I recently came across this gem at the library : The Rough Guide to the Music of Kenya. This CD contains a great overview of contemporary Kenyan music such as roots benga, rumba, coastal taarab, and urban rab. Sounds intriguing, no?High-energy benga, with its pulsing beat, great bass-lines, and funky, interlocking guitar riffs, puts me in mind of Congolese Soukous. Infectious, booty-shaking rhythms. Really, there is no sitting still when this music is playing! Which makes it perfect for spinning. Treadle to that beat; watch that bobbin fly. Twice through the CD gets me a bobbin-full, happy all the time. I'd highly recommend this CD to the lover of African music, or to someone who just wants to check out a new flavor of hip-shaking goodness. And if you're not in a spinning mood, then slip off your shoes, pop in this CD, blend up a batch of papaya margaritas, and do a barefoot boogaloo in the kitchen with your sweetie. As to what I'm spinning? Well, you'll just have to stay tuned!
Friday, March 6, 2009
In an attempt to organize, I whipped up this groovy case to hold my double pointed needles.I'll show you lots of detailed photos, in case you'd like to make one for yourself.First I did some calculating and figured out the measurements. Since I wanted to be able to store all my dpns together, I made mine 18" long by 13" high. That's big enough to fit a set of needles in each size up to 13s, with a nice flap for folding over. I think it would also be nice to make a smaller one, holding fewer needles, for a more portable case.I used blue corduroy for the outside, and an Indonesian batik print for the inside. I cut a piece of each fabric to my measurements, and sewed them together by serging around the outside. I appliqued the meandering purple lines on the outside by zig-zag stitching on thin strips of stretched cotton knit.For the needle pocket, I cut a piece of each fabric measuring 17" long by 5.5" high. I fastened the fabrics together by serging around the outer edges. If I were using a heavier fabric, I would just make the pocket of a single layer. Next I sewed on the applique (the image with the people) by zig-zagging around it. Then I sewed on the purple lines, and then the strip of tan fabric for writing the numbers on.I attached the needle pocket by stitching around three sides, leaving the top open. Then I stitched the channels for holding the needles. (fun!) I made the channels on the left smaller, to hold smaller needles; the channels get larger as they go to the right. The smallest ones are about 3/4" wide, and the largest are 2" wide.I wrote the numbers on with a permanent marker after I stitched the pockets. I wasn't able to put numbers on the smaller pockets because the applique was in the way. I really like the way that image looks, though, so I just left the numbers off. Next time I make one, I'll remember to embellish in a way that leaves space to number all the pockets.To finish, I stitched a tie onto one outside edge; another thin strip of stretched cotton knit. (when you cut a thin strip and stretch it, it forms a kind of cord).This needle case works great, and whenever I'm starting a knitting project, it's luxurious to just grab this roll and have all the dpns together in one place, nicely organized.If anyone is inspired to make their own case, I'd love to see pictures!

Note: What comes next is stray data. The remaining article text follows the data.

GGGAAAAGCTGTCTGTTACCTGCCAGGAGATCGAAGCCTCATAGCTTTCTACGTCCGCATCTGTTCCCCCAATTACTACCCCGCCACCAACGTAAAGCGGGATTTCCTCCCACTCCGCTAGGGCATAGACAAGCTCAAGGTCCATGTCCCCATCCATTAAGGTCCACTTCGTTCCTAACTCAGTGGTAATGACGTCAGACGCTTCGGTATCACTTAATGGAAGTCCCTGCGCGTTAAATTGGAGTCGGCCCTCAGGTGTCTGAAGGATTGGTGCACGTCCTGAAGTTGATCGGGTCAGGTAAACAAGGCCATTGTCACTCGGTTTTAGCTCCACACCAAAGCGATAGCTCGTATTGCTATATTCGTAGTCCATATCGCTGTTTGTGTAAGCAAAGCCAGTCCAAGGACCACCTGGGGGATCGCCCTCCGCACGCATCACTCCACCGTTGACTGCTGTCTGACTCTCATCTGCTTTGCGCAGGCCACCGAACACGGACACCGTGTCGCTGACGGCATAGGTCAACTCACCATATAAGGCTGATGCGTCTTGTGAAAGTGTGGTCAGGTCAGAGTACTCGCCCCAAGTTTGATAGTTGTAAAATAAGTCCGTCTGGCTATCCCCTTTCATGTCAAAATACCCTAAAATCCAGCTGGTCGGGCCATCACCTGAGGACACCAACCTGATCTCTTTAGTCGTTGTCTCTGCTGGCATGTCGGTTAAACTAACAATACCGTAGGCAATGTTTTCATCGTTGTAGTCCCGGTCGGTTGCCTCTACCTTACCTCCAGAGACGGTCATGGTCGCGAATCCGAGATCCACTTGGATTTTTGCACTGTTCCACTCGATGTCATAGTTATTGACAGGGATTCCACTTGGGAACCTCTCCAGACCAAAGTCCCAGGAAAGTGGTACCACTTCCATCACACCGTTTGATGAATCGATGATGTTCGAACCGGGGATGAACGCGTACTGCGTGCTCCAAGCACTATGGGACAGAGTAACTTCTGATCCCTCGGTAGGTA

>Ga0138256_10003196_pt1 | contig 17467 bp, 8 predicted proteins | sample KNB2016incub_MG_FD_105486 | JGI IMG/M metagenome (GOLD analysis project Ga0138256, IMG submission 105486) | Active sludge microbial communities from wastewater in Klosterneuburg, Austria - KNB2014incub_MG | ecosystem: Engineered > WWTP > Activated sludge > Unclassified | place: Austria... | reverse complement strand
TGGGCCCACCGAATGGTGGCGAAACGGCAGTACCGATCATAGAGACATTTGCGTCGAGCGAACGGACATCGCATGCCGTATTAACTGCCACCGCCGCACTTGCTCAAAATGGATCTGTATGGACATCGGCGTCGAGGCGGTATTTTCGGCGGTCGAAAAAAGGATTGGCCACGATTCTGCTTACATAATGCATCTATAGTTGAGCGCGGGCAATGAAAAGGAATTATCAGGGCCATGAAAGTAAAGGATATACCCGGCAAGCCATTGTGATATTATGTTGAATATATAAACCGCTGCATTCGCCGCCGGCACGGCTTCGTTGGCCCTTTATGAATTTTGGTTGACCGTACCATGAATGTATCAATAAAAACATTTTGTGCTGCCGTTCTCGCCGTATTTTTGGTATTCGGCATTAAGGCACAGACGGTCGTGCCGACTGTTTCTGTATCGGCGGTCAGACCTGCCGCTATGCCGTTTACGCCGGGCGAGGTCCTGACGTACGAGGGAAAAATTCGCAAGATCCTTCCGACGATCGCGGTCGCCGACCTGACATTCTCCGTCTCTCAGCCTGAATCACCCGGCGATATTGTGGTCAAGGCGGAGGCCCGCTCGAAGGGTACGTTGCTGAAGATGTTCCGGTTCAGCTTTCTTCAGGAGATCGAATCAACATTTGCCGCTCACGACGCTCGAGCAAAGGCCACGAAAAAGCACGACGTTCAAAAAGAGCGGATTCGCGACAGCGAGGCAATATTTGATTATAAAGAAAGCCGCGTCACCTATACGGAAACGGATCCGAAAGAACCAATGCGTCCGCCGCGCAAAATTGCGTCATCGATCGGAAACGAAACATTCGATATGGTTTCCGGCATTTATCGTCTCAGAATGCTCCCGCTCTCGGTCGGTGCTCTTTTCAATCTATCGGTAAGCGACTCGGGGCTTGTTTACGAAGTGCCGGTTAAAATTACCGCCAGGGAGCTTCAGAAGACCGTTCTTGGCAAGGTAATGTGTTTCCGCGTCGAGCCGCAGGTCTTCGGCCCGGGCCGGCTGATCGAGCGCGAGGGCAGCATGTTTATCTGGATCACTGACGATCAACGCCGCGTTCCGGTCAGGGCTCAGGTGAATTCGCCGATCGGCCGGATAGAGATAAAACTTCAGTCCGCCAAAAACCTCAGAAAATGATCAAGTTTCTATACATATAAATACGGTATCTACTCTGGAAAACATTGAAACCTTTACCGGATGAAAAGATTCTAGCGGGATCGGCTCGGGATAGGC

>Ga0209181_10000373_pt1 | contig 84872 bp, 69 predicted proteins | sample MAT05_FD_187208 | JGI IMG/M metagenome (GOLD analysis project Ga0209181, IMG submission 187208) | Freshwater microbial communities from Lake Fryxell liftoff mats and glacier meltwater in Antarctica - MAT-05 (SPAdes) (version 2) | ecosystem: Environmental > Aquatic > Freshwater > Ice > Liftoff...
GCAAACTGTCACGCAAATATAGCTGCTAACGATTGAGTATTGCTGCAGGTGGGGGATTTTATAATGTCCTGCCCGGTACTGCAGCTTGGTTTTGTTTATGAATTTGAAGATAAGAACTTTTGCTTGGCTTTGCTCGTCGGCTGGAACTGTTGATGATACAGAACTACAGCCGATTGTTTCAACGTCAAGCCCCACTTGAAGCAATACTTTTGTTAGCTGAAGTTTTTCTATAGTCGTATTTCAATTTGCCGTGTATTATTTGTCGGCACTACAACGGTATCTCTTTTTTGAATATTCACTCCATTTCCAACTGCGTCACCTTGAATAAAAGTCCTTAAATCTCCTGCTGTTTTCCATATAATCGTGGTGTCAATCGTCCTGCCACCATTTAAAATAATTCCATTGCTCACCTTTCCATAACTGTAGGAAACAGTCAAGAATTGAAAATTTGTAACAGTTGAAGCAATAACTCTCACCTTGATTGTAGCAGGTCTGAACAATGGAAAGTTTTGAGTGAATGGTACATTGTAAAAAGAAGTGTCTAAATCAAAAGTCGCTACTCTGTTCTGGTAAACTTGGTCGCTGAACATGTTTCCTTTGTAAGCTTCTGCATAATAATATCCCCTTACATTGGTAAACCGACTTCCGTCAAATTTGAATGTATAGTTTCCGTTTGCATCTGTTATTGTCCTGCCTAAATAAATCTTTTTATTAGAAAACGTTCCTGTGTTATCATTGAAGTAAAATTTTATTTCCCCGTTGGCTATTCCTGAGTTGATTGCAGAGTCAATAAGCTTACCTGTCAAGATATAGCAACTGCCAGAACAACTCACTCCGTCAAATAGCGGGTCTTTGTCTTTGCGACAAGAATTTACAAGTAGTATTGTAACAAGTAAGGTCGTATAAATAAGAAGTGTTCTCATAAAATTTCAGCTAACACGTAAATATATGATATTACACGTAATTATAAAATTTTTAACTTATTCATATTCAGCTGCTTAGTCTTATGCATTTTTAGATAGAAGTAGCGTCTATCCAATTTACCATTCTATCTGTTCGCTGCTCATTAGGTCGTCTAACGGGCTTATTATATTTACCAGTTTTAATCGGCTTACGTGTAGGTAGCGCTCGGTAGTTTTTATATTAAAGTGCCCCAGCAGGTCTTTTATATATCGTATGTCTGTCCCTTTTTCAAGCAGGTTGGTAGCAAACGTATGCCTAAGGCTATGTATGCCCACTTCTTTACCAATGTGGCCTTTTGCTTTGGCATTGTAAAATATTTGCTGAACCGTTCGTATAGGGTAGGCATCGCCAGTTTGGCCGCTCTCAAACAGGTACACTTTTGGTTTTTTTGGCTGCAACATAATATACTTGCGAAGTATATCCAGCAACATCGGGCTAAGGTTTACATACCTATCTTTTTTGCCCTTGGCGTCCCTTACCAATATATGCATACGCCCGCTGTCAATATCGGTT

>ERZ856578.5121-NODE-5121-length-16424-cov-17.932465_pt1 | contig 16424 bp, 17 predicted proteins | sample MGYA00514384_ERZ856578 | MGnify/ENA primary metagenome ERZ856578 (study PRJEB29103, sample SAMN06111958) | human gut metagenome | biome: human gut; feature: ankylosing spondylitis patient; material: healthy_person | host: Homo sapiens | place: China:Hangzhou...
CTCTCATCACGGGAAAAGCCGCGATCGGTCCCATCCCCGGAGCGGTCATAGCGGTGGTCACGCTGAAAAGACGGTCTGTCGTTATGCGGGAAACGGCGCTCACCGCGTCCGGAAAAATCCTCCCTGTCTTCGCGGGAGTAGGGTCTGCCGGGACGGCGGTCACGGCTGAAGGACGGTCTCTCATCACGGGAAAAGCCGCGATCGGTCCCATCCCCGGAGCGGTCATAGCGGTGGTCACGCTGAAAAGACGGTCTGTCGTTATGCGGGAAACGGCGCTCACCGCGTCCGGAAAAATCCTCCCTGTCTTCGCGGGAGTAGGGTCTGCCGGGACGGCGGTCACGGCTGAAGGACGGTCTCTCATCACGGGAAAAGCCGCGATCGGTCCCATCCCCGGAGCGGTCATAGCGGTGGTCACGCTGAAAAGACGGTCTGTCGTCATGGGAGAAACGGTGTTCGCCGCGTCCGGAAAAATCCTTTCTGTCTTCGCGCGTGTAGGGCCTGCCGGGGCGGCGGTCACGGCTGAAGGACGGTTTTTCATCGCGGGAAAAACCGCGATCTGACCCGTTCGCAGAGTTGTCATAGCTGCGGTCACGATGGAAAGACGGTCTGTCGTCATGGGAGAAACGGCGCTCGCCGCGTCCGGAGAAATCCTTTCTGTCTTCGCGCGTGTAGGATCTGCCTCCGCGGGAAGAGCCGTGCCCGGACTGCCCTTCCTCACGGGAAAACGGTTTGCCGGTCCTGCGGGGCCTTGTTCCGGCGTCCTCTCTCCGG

Thursday, March 5, 2009
I've been wanting to share these felt vessels ever since I finished them earlier this winter.The yarn is recycled from a thrift store sweater. All the colors were achieved using natural dyes from plants I grew or gathered myself.The pink is from a mushroom called Western Red Dye (Dermocybe phoenicea). These mushrooms are hard to come by (at least for me!), so I wasn't able to dye much pink.The yellows are from another mushroom called Dyer's Polypore (Phaeolus schweinitzii). This mushroom gives a lot of dye, so I was able to dye quite a bit of yellow fiber (way more than what I used for this project).The green is from a plant called Red Shiso, or Perilla. It's an edible herb that looks somewhat like basil and is used in Japanese cuisine. Very easy to grow. When I dyed the fiber, it at first was an interesting greyish lavender. But after felting, the ph of the soap changed the color to this lovely mossy green. I'm not sure if you can see it in the photos, but the green has a bit of a purplish haze to it.The pale orange (in the stripe above and in the fringed bowl), and also the blue, are both from the woad plant. Woad is commonly used to get blue. You have to use a special process to get the blue from woad leaves. Interestingly, when the leaves are merely boiled, they give a pale orange color. I like this plant, because I can get at least two very different colors from it. It's easy to grow, too! I used alum as a mordant for all the dyes except the woad blue.I used the patterns in Cat Bordhi's Second Treasury of Magical Knitting. Ever since I made my first knitted and fulled bowl, I've been wanting to play around with her patterns. The patterns are playfully written, and fairly easy to follow.I love how these came out! I think they are a nice showcase for the naturally dyed yarns. I use them in my display at craft shows, to hold smaller items for sale.As usual, I hope to make more of these!Until next time, explore!